Need a fun, cross curricular way to introduce Latitude and Longitude to your students? Here’s a Math/Social Studies Lesson using spies, secret codes, and google earth. What can be better than that?
It addresses Math SOL 4.15, 5.14 and Global Studies SOL GS.1.
First, make sure students understand how to use Google Earth to find specific points on Earth using latitude and longitude. You will want to make sure that the status bar in google earth is showing (View>Status Bar) so that you can clearly see the latitude and location of your point on the globe. You will also want to cut off all layers except those that show countries.
Students also need some background in finding patterns in a series of numbers. It may also help if they’ve done a bit of code breaking before (although it’s not necessary). Then, present groups of students with their secret envelope and access to Google Earth, and sit back to see what they can figure out!
The newest edition to some of the fascinating resources in Google Maps/Earth, is the ability to tour the Ocean, complete with reef wildlife. To explore some of these locations, you will be using “Street View.” Here’s a quick video on how to use it:
Just wanted to let you know that the Oliver K. Woodman Geobug is now in a travel bug hotel in Portland, Oregon! He has already traveled 2254.5 miles!!
A travel bug hotel is a geocache that is located near a highly traveled place–like an interstate. This one is located outside a hotel near the Portland airport. This allows lots of geobugs (travelbugs) to move in and out of the cache quickly and travel far. We’ll cross our fingers that this will happen for Oliver!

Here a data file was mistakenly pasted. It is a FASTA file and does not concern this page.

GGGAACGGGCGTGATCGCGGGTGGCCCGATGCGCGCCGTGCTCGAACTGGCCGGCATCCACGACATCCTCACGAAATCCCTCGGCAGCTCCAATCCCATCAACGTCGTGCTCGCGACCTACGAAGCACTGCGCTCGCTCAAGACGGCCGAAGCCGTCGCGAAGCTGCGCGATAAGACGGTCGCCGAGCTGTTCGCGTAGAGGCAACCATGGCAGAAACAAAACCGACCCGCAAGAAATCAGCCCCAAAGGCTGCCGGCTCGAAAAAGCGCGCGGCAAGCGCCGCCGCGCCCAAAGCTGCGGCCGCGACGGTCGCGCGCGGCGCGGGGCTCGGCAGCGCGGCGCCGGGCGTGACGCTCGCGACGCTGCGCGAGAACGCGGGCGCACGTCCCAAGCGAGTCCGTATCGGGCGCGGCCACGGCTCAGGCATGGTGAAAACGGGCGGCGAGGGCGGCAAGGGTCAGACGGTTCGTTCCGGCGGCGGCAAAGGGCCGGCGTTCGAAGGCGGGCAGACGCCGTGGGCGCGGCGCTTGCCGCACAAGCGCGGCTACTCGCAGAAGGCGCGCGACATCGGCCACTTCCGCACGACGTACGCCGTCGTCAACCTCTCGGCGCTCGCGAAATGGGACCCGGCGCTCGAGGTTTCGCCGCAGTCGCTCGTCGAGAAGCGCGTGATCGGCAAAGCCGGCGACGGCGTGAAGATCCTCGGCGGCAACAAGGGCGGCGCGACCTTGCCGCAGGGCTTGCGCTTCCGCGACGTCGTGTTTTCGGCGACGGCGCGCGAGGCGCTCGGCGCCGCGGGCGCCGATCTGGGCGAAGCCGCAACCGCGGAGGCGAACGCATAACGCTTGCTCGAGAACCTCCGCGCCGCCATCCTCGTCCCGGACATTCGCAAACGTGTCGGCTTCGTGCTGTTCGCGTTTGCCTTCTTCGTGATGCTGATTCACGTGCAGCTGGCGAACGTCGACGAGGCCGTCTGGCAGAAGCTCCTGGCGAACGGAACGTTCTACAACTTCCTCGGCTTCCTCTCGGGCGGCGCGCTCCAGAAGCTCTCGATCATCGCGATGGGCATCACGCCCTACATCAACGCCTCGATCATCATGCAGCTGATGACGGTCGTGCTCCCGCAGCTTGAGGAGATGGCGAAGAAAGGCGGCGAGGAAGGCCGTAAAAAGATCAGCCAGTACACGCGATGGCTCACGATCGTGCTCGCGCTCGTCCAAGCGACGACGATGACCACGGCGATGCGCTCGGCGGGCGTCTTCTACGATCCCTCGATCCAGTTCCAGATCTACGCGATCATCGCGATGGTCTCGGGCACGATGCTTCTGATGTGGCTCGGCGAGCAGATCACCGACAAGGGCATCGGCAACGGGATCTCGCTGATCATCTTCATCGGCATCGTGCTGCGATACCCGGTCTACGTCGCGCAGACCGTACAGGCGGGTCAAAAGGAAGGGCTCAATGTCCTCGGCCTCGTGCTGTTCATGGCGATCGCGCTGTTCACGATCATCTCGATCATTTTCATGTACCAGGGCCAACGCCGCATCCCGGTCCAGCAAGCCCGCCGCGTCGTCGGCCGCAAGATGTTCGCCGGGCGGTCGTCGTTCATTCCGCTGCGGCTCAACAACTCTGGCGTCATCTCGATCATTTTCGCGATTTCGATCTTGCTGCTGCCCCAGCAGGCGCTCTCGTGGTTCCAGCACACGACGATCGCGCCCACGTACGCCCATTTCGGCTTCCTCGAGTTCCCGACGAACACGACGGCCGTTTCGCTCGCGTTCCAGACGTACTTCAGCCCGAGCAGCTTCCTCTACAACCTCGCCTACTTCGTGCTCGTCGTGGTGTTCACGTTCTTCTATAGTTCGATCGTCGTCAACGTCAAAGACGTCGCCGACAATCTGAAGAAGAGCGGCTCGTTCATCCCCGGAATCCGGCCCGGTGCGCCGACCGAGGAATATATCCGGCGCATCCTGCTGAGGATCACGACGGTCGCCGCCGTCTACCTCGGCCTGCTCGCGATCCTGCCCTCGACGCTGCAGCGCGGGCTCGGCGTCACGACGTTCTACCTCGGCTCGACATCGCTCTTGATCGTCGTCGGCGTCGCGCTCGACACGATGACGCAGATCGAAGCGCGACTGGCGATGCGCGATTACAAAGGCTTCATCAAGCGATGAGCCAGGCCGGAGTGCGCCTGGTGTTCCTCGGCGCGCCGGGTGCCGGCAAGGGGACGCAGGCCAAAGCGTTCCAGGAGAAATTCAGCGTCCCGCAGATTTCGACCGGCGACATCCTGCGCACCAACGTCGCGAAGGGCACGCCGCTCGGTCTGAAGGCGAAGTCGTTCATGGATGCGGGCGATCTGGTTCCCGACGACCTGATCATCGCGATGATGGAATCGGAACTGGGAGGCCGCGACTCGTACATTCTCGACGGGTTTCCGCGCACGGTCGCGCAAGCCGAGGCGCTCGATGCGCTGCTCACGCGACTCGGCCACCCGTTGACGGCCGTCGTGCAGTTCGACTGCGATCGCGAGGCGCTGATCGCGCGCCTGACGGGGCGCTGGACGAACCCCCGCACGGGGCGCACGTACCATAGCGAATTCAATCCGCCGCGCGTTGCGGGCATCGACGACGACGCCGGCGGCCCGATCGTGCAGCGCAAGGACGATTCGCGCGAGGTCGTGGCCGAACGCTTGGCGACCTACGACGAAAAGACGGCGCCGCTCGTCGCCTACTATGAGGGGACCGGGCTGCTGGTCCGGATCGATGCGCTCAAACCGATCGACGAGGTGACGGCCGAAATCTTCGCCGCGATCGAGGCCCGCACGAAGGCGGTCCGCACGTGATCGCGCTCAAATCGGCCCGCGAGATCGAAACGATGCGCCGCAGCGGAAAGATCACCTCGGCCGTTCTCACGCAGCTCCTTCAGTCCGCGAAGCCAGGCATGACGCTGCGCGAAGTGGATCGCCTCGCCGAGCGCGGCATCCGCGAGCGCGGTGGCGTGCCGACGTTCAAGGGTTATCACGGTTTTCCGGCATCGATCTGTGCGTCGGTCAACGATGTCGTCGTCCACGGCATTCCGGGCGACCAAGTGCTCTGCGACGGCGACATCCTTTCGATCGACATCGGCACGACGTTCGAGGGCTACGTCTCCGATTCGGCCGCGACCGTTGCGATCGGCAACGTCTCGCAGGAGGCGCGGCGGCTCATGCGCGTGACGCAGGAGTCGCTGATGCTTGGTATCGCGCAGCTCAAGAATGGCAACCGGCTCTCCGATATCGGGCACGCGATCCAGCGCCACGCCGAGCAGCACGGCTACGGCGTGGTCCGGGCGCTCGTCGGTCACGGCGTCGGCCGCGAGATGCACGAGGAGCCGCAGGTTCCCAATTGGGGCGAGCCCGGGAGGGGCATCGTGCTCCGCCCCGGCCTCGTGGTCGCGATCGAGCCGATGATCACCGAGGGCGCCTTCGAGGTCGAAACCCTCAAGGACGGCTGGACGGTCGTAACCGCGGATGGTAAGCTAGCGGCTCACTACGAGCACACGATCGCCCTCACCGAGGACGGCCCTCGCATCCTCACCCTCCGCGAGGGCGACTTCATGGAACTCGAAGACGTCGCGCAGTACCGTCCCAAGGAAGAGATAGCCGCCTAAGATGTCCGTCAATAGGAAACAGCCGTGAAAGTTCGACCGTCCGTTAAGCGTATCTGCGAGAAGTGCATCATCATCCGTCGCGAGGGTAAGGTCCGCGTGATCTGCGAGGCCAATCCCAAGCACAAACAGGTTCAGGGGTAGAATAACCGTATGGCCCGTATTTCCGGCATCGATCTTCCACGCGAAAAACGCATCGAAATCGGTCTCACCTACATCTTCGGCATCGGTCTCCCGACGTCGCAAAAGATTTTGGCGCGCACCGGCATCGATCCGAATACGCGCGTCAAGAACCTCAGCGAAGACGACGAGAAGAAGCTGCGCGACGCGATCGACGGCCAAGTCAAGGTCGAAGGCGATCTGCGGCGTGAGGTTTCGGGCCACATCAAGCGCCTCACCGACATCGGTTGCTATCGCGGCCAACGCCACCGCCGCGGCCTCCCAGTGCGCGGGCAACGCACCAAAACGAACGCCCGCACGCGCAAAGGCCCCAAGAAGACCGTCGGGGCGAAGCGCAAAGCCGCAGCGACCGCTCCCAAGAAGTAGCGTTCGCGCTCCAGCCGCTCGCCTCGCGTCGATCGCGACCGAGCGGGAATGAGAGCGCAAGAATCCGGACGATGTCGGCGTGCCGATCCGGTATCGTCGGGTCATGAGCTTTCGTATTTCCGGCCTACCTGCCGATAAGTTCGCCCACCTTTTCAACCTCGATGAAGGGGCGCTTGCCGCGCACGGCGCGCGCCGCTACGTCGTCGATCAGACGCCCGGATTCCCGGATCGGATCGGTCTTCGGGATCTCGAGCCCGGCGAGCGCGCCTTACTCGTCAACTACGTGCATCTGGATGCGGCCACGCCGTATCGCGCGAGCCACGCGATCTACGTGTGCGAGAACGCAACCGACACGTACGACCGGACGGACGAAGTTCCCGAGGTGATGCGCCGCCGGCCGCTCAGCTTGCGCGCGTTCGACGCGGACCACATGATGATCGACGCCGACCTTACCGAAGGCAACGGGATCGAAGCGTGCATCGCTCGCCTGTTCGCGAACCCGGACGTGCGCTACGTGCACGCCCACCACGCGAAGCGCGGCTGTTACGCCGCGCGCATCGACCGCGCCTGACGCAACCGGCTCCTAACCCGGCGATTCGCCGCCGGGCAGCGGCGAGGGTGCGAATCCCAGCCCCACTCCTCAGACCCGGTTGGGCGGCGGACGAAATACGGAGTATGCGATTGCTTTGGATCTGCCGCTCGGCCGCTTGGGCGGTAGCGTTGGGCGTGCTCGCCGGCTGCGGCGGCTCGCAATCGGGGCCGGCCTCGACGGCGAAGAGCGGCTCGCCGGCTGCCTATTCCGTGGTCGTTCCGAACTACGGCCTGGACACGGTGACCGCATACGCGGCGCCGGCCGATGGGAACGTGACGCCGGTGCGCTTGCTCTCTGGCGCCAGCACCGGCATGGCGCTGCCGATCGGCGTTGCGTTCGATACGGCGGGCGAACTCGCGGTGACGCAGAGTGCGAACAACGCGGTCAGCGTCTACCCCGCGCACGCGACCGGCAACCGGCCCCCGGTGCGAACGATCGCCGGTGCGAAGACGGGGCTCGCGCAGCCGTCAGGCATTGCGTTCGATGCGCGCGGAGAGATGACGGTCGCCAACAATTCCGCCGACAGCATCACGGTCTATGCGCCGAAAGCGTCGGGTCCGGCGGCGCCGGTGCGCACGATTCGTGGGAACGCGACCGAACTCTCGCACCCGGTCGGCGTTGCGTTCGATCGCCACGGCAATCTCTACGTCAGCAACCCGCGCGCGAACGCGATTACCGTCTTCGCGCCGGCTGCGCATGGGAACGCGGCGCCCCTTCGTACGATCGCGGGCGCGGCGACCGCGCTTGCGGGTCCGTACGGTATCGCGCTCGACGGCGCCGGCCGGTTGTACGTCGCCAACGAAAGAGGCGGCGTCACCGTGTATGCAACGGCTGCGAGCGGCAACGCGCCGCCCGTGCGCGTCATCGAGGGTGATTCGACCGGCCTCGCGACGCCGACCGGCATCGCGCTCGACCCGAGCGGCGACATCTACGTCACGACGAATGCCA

If you are following Oliver with your class, take a second to view his map on the wiki. You’ll even see a link where you can open it in google earth. Once in google earth, you can use the ruler tool to measure the distance he has traveled. You can also measure how far he has left to go!
The new Google Earth update offers some new features you might want to check out. It will take awhile for us to get the update in the labs (and we might wait until it’s out of beta), but meanwhile, with your teacher laptop and the Smartboard, you and your students can take advantage of these new features! (Feel free to download this new update by clicking here)
Ocean floor and surface data
Simplified way to create tutors
Here’s a quick video outlining some of the cool, new features!
Here’s another great resource from the VSTE conference: It’s a Small World After All…Integrating Google Earth into the Virginia Standards of Learning. Sarah Walters, an ITRT from Loudoun County, has put together a nice collection of lesson plans and files to use with Google Earth. My favorites that I’ve seen so far is the Passport for a Virginia Traveler that goes along with the regions of Virginia (4th Grade Virginia Studies). There are also files that go along with the books How to Make an Apple Pie by Marjorie Priceman and Make Way for Ducklings by Robert McCloskey, activities for migration, and even a Google Earth file for Ponce De Leon’s Voyage. Thanks, Sarah, for sharing all these great ideas!!